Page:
Next to our title sponsor, our largest source of funding is competition entry fees. Other than that, our members make an annual subscription and we receive some donations. We are lucky to have a loyal group of advertisers whose contributions go towards the printing of the Programme, which is extremely expensive to produce, but which provides a valuable and comprehensive record of the event.
We are also very fortunate to have a number of prize fund sponsors/donors, who make monetary awards available to certain competition winners each year. Increasingly, we are seeing that the more senior competitors are more interested in competitions that carry a monetary award, rather than ones which may just have silverware!
What are you enjoying most about this year’s competition?
When it gets to competition time, I love just dealing with what’s in front of me every day. The preparation is all done, every possible scenario has been pre-empted and provided for, and then it’s just a case of seeing what each day throws up. Things that we suspect might go wrong very often don’t, but then something crops up totally out of left field that you didn’t see coming. A calm disposition and a good sense of humour go a very long way! I don’t get to attend many competitions, as it is a very busy office, but I love meeting competitors who come in to the office to collect their certificates, parents, members and volunteers who come in for a chat and to tell me about the stunning performances they have heard.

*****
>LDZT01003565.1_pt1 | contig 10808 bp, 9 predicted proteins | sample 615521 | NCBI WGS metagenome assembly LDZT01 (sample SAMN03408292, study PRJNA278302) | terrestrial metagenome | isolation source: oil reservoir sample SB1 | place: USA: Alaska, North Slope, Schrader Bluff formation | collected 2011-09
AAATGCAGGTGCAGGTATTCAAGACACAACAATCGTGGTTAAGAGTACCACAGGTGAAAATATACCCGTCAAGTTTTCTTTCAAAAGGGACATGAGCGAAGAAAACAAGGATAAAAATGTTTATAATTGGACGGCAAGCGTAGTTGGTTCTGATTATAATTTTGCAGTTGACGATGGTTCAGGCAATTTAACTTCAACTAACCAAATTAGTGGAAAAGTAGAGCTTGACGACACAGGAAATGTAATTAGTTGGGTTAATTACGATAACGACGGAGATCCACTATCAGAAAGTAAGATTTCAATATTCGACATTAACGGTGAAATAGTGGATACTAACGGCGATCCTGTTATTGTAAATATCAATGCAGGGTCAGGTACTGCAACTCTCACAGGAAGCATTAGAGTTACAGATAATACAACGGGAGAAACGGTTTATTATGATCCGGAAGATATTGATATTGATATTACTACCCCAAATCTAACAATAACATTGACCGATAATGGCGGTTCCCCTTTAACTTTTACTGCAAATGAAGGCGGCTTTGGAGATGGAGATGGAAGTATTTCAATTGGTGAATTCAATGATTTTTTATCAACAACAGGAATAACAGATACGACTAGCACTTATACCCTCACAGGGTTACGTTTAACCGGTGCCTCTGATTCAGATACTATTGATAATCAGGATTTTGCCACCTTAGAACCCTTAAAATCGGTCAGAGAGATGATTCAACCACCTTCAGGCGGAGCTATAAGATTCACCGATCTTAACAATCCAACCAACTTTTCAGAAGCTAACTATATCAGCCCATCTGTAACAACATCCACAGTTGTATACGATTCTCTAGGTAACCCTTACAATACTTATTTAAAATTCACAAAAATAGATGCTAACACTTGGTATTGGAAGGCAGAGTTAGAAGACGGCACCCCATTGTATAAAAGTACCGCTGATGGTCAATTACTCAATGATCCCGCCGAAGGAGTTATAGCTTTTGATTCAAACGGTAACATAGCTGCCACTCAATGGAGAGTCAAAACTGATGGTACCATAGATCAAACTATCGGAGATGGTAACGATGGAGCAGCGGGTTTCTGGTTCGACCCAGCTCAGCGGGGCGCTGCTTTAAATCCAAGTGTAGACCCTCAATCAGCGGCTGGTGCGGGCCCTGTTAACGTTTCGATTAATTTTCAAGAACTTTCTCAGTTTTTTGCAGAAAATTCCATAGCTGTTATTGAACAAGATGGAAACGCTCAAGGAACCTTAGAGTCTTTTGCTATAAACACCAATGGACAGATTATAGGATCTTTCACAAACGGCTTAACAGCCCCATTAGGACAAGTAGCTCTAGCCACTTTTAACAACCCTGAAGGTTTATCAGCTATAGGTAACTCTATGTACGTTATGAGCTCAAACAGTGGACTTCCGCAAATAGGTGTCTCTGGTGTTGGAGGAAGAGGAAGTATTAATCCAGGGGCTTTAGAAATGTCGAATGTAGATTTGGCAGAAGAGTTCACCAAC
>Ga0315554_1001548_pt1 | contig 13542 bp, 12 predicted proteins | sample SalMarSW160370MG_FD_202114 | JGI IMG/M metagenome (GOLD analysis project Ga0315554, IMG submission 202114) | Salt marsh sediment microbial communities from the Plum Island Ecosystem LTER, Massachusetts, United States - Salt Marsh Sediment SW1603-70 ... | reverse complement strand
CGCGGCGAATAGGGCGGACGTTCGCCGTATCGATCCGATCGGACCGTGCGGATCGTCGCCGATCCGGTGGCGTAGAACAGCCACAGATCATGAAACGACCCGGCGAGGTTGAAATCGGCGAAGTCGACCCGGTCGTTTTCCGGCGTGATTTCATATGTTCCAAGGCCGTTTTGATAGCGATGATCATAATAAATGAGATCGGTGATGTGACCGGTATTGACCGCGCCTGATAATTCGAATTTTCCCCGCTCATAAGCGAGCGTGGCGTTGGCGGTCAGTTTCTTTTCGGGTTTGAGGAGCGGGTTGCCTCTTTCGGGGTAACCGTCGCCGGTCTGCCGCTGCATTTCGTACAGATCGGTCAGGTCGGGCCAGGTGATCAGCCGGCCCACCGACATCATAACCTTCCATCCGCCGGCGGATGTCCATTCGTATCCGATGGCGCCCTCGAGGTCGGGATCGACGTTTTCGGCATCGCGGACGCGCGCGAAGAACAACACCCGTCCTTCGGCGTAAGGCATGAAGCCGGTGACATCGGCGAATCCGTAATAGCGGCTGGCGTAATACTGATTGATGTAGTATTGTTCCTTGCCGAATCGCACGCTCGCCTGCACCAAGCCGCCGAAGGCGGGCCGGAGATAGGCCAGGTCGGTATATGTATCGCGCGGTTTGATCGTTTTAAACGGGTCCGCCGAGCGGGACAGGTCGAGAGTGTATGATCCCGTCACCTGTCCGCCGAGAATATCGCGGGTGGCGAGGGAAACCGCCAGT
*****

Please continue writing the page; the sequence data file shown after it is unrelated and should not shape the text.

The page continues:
Going forward, what’s your vision for the Feis?
Ideally I would like to see secure funding put in place for the Feis so that long term plans can be realised. I think that the Feis is currently very healthy, but there are always things that can be improved upon, both on an artistic and organisational level. Having said that, the core aspects of the Feis that have remained largely unchanged in its 120-year history should also be cherished. That is one of our objectives in putting on this exhibition on 120 years of Feis Ceoil — celebrating recent innovations while respecting the foundations on which the Feis was built.
The exhibition on 120 years of Feis Ceoil will run from 28 April at the Little Museum of Dublin.
To find out more about the ESB Feis Ceoil see: www.feisceoil.ie